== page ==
Possible DIY Option
My idea for a possible ultimate DIY door would be to create one using the approach the BBC tested, but enhanced with additional materials. I would consider creating a door with half inch MDF faces and framing. Total door thickness should be as thick as possible, but a minimum of 2" and preferably 3"-4". The core should laminate 5/8" drywall and lossy adhesive (like green glue) to the MDF faces. The core should have a 1" air gap with fiberglass insulation. Both layers of MDF should be damped with greenglue and Drywall if possible. That of course creates a problem, as the door would end up being more than 3.5" in this scenario. It is possible that only 1 layer of green glue and drywall is used, and that 1/4" masonite and green glue are adhered to the other layer. Bitumen damping could also be used for the MDF damping. The next hard part will be the door frame. It should be made of MDF and will need to be installed in a manner that is acoustically sealed, damped, and massive. As I said, I used a damped cement adhesive product for my two door frames, again, with an airgap. I further glued the moulding in place to ensure a good seal.

I would like to try building such a door as mentioned above. I plan to try making one that fits in my existing 1 3/4" slab door frame and so will need to use thinner material. I also want to have it tested if possible as I think it would be great to know that it works.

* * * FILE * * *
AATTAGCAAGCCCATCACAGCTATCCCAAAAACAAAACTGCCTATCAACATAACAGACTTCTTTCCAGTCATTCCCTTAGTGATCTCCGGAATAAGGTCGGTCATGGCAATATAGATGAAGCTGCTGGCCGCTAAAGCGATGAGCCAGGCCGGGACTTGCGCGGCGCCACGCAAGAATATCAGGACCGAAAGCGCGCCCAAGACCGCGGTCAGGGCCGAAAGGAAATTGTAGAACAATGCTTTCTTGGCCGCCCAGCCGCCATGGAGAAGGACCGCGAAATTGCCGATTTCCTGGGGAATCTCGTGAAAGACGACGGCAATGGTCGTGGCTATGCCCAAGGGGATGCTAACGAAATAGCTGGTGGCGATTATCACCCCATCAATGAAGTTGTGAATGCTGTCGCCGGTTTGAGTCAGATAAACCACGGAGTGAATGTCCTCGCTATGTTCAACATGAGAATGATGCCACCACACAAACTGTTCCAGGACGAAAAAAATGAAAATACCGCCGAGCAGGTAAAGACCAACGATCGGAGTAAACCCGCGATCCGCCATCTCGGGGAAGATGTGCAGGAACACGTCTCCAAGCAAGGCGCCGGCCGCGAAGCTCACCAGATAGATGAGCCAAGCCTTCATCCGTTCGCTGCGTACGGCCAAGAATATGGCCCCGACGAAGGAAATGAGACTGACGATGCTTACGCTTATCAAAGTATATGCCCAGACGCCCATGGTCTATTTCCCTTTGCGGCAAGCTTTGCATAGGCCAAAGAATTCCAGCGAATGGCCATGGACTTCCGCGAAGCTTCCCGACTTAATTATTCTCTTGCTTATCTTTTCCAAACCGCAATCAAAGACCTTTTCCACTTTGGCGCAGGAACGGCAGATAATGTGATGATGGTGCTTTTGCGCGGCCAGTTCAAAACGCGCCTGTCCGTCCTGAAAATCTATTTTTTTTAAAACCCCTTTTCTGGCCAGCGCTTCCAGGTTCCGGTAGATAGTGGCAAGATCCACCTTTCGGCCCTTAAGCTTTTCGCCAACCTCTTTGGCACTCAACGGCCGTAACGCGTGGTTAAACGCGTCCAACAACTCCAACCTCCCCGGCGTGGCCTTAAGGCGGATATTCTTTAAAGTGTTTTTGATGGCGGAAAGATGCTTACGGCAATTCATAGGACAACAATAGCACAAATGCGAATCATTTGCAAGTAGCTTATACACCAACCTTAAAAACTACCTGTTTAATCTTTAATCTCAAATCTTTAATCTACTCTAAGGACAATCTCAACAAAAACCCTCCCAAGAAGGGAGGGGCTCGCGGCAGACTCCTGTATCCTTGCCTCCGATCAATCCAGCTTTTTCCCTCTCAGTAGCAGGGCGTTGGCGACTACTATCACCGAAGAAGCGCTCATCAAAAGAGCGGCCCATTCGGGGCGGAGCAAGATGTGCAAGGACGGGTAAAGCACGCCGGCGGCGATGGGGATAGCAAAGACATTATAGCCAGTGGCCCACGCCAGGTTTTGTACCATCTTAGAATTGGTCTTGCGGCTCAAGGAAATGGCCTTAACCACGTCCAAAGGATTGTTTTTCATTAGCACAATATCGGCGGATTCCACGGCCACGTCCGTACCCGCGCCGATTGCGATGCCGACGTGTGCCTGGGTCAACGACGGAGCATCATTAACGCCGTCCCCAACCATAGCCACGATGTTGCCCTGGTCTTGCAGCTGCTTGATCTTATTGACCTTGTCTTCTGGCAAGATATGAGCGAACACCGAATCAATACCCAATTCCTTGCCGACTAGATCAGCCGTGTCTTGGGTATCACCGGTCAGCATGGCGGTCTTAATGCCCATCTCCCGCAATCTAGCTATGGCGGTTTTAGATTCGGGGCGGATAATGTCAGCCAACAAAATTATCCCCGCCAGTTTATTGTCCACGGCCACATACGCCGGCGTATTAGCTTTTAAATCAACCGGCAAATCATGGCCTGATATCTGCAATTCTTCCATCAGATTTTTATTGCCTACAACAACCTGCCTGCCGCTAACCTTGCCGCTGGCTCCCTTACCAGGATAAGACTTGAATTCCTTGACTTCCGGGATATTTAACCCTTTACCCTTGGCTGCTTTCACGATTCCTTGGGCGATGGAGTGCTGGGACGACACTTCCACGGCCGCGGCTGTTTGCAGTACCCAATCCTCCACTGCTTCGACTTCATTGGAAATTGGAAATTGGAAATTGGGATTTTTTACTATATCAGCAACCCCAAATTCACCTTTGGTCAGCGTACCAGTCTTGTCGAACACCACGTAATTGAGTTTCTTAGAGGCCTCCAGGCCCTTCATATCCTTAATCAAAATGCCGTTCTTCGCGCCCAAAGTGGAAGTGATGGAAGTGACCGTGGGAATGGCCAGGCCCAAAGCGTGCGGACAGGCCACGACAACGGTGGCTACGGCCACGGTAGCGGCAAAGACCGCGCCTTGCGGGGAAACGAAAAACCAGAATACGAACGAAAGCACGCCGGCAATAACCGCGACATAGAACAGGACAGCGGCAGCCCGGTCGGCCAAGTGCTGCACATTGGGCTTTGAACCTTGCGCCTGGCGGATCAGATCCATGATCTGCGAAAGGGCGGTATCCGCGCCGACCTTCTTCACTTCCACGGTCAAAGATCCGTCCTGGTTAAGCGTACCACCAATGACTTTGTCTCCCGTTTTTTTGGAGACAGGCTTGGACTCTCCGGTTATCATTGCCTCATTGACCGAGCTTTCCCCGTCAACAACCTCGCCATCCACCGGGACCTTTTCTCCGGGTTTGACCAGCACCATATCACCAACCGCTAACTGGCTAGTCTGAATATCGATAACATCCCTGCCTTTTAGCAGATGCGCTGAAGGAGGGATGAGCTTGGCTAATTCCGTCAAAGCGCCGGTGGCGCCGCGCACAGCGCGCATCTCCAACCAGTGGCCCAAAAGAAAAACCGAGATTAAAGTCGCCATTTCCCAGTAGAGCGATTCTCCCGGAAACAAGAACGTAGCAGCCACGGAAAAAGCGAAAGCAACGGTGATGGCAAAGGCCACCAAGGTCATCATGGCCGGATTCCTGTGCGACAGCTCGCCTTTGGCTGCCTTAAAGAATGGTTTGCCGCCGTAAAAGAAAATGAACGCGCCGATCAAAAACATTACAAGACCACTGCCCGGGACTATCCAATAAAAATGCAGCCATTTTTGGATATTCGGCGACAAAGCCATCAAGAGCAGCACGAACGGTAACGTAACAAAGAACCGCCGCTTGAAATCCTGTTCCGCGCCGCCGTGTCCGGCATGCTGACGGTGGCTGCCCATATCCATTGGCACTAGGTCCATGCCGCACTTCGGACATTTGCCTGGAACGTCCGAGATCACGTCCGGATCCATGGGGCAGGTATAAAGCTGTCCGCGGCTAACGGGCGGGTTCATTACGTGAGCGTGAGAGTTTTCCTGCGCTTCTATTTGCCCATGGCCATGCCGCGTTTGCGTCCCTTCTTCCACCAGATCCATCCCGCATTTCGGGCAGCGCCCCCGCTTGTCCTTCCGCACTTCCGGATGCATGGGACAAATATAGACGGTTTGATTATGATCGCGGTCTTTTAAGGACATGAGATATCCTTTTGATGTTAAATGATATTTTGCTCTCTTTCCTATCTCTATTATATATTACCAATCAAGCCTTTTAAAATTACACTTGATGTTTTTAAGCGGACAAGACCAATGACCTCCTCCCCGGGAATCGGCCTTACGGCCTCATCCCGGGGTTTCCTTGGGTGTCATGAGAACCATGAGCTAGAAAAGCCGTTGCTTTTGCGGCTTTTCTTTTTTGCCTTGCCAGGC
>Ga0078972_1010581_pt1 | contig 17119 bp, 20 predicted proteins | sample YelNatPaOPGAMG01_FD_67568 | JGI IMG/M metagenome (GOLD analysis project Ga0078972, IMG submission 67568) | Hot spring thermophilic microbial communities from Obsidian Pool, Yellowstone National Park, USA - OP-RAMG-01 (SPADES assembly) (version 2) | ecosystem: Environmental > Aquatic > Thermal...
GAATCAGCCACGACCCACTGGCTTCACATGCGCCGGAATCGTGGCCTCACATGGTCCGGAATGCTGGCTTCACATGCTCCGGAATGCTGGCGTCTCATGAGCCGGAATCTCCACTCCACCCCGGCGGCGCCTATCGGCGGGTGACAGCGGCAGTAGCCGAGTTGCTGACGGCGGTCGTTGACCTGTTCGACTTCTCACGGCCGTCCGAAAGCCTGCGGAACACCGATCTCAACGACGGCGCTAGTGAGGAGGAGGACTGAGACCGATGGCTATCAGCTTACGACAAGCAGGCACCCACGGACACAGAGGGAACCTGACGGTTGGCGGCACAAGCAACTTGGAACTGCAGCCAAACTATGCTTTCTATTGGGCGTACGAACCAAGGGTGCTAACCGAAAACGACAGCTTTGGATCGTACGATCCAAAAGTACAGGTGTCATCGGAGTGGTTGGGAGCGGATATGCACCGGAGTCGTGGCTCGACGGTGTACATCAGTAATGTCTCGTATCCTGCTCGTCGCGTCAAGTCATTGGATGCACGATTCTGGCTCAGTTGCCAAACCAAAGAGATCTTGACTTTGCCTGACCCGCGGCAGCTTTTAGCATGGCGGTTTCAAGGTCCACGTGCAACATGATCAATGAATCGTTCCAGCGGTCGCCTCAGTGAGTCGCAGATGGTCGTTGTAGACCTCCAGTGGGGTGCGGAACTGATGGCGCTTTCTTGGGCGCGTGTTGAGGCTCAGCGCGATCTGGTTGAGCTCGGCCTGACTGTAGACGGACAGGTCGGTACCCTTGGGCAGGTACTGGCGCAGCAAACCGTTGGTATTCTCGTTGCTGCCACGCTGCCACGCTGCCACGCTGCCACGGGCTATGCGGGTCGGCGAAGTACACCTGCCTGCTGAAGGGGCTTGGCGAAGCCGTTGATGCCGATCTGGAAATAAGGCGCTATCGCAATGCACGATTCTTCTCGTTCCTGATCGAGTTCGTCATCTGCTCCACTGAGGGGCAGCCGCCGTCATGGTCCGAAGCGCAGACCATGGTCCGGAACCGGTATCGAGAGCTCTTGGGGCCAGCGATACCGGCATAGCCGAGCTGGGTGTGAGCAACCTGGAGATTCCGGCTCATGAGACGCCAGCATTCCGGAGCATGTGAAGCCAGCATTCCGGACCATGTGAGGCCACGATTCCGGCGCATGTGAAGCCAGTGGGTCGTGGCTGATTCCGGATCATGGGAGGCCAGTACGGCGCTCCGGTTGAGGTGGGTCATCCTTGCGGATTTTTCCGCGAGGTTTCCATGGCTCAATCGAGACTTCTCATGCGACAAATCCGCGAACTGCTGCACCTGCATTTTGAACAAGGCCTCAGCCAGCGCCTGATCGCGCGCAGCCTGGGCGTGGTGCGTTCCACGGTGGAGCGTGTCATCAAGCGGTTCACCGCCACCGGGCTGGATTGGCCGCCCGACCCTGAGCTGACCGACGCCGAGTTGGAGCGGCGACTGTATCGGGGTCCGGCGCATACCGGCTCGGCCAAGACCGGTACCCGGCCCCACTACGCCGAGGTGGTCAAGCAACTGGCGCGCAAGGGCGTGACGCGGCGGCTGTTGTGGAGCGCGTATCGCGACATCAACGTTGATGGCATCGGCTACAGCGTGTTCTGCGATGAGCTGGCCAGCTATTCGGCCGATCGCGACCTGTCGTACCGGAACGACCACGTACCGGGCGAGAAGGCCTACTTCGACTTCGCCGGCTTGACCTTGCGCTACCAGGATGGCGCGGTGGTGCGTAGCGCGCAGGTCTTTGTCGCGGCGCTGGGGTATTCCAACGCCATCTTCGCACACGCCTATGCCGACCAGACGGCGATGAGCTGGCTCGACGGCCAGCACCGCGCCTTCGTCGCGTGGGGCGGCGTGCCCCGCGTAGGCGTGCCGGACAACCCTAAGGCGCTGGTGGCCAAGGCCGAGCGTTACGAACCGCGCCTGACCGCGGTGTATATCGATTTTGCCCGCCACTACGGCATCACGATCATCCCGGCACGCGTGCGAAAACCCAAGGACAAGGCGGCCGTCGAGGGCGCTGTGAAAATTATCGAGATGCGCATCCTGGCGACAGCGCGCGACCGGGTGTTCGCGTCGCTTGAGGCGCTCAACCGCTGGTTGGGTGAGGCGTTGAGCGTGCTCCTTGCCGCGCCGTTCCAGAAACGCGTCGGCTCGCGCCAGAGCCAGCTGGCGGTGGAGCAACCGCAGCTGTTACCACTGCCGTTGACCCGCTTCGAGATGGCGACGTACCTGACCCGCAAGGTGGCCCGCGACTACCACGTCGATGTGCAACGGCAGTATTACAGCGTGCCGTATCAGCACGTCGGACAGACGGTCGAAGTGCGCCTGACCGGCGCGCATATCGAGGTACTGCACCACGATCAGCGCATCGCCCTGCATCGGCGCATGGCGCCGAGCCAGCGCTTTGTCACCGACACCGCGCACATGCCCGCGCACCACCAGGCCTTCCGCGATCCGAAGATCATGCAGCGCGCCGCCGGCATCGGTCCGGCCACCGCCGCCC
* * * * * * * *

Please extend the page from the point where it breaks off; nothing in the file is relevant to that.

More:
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post #2 of 19 Old 09-29-2017, 02:11 PM - Thread Starter
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http://9dc159b43a66b1fe0a49-bd2073f7...ic-ratings.pdf

The Jeld Wen Tria R series was the cheapest available door I could find with a good STC rating. I would have gone this route myself but it still was expensive enough to create budget problems for me. The difference between this door and the ones I have is relatively small.

I also just checked and found I mis-remembered what my interior slab flush door is. It isn't Masonite, it was Mohawk by Masonite MDF flush. They don't publish their STC data but emailed me the sheet, which is how I figured out what I had. The STC for that slab is 37.


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post #3 of 19 Old 09-30-2017, 08:32 AM
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Good stuff! If you have more info to post on the polymer concrete damping compounds please do - links to products used, references to people using them to seal the gap between jamb and drywall etc.This seems like an area where you want the material to be able to flex otherwise cracks will just develop?